Allyson Banville is a graduate student in the lab of Dr. Brad Nelson at the Deeley Research Centre, part of BC Cancer – Victoria. Allyson obtained her Honours Bachelor of Science degree in Biopharmaceutical Science with a specialization in Genomics from the University of Ottawa in 2018. Her current research is focussed on deciphering the role of tumor-infiltrating B cells in anti-tumor immunity, particularly through identifying the antigens recognized by B cells in high-grade serous ovarian cancer.
Dr. Diana Canals is a recent PhD graduate at the University of British Columbia She is interested in better understanding tumor progression and metastasis, and in the development of new cancer immunotherapies. Her research focuses on the stem cell marker podocalyxin, and its critical role in tumor invasion and dissemination. She has identified a tumor-specific modification on this protein and shown that antibodies to this modification can selectively target and clear human cancer cells in animal models.
Anna Leonova (Ph.D. student) moved to Canada from Russia in 2014 to pursue education in science. She graduated with Bachelors in Biochemistry and Molecular Biology from Trent University where she also designed an honours thesis on effects of physical activity on severity of endometriosis symptoms. She then joined endometriosis-focused laboratory of Dr.Foster at McMaster University and completed her Master’s degree in Medical Sciences with a specialization in physiology and pharmacology. She is now a Ph.D. student who works under the supervision of Drs. Yong and Anglesio on malignant transformation of endometriosis, animal models, and cell death resistance mechanisms. Anna has always been passionate about both endometriosis research and raising endometriosis awareness due to her first-hand experience with the disorder.
Madison Bittner received her B.Sc in Biochemistry from the University of Victoria. She is currently a Masters student in the Reproductive and Developmental Science program at UBC. Her research focus is on combination therapies in breast cancer patients and identifying biomarker of response. Her goal is to be able to better predict which patients will response to current therapies to avoid unnecessary drugs and the associated toxicities for patients who are unlikely to benefit.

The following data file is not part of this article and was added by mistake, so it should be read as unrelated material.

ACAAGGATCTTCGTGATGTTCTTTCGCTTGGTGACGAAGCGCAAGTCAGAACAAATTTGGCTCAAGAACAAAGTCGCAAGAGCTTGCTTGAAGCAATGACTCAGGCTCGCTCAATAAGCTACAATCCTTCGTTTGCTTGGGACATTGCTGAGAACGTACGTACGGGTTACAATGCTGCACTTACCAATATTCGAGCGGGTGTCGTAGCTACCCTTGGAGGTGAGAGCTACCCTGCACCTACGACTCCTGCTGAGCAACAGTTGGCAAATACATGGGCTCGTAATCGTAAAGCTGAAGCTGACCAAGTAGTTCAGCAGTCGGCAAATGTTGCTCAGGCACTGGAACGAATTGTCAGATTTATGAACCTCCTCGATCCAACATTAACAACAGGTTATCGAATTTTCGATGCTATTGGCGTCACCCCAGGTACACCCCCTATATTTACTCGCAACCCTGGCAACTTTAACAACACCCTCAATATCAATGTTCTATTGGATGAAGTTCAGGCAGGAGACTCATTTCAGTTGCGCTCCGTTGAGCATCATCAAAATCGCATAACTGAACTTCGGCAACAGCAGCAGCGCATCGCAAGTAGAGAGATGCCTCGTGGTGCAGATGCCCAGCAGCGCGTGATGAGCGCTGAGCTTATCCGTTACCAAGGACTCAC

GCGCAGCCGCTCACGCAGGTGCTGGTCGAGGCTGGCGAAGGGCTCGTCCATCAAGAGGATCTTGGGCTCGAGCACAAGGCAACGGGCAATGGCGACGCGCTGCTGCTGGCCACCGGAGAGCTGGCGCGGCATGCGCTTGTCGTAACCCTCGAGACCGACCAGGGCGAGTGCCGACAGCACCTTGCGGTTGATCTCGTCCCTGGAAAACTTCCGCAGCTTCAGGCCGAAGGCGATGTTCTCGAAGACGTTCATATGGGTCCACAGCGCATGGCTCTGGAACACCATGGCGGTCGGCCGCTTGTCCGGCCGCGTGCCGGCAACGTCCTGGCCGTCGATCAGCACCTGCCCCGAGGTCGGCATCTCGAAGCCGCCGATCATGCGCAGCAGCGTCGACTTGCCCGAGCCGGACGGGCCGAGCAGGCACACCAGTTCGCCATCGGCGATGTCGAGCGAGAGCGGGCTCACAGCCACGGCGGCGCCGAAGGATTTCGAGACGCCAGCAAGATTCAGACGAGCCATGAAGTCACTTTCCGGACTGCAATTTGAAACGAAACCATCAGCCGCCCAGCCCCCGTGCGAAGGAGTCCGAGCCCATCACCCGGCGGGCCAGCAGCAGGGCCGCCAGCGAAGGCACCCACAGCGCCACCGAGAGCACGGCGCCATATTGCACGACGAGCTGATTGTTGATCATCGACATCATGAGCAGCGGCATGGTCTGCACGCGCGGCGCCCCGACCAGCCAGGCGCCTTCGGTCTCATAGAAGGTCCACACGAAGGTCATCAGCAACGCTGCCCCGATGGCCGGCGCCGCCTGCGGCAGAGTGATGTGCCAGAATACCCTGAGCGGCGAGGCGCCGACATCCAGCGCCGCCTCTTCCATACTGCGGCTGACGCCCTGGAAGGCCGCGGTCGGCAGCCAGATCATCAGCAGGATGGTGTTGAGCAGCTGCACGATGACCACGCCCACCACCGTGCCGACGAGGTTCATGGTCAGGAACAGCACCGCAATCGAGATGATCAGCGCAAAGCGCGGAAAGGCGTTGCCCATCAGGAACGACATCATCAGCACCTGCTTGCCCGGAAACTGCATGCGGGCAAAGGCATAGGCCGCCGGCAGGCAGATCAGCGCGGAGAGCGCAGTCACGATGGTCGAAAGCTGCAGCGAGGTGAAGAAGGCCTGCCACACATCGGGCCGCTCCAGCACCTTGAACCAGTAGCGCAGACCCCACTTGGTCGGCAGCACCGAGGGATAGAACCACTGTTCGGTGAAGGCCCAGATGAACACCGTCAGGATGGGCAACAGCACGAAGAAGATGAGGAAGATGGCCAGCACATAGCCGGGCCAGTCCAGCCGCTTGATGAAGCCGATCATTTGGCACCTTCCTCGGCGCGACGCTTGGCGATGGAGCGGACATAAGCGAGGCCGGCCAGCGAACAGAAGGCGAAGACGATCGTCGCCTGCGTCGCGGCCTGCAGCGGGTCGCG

Dr. Andrea Neilson is a fellow in Gynecologic Oncology training at Vancouver General Hospital, BC Cancer, and the University of British Columbia. She completed her medical school and residency in OB/GYN at the University of Alberta and went on to practice Obstetrics and Gynecology at the Lois Hole Hospital for Women with a cross-appointment as an Assistant Clinical Professor with the University of Alberta. Her early research experience in Biochemistry/Cell Biology has fostered a passion for the area of translational research in Gynecologic Oncology. Her current research is focused on molecular and genetic tools to improve and tailor treatments and outcomes for endometrial cancer patients.
Hallie Dau, MPH is a PhD student at the at the School of Population and Public Health at UBC. Her research focuses on the impact of cervical cancer on women and families in low- and middle-income countries. She is supervised by Dr. Gina Ogilvie. Hallie previously completed her MPH at the George Washington University where she focused on global maternal and child health.
Evan Cairns is a Master’s student in the Anglesio and Talhouk labs that dose research on ovarian cancer subtypes.
Parveen Johal recently graduated from UBC Biology with Bachelor’s of Science degree. SHe is now a Master’s of Science student in Dr. Aline Talhouk’s lab. Her research interests include endometrial cancer prevention and treatment. Her work is being funded by a CIHR Canada Graduate Scholarship for Master’s students.
Dr. Farhia Kabeer is a medical doctor who came to Canada to start cancer research after practicing as a clinician in Pakistan. She undertook her master’s degree from McGill University, studying the metastatic potential of breast cancer cells. Then she joined Dr. Samuel Aparicio’s lab for her PhD Candidacy where her research work was contributed to many high impact journals. Dr. Kabeer successfully defended her PhD thesis recently and is planning to start a career in gynaecological cancers.
Dr. Kabeer has a special interest in cancer evolution and the dynamics of genomically-defined clones. Her research focuses on alterations in fitness landscape reflected in timeseries patient-derived xenografts with or without chemotherapies. She is also interested in gene expression and mapping fitness as a consequence of transcriptome variation. This work has implications for understanding chemotherapeutic resistance.
Daniëlla Scheunhage is a medical student from the Netherlands. In the Netherlands she was involved in various research projects and after a collaboration on the stratification of endometrioid ovarian carcinomas according to the ProMisE classifier, she visited Vancouver to further explore biomarkers in uterine derived carcinomas. After staying in Vancouver for 6 months she continued working on this project in the Netherlands.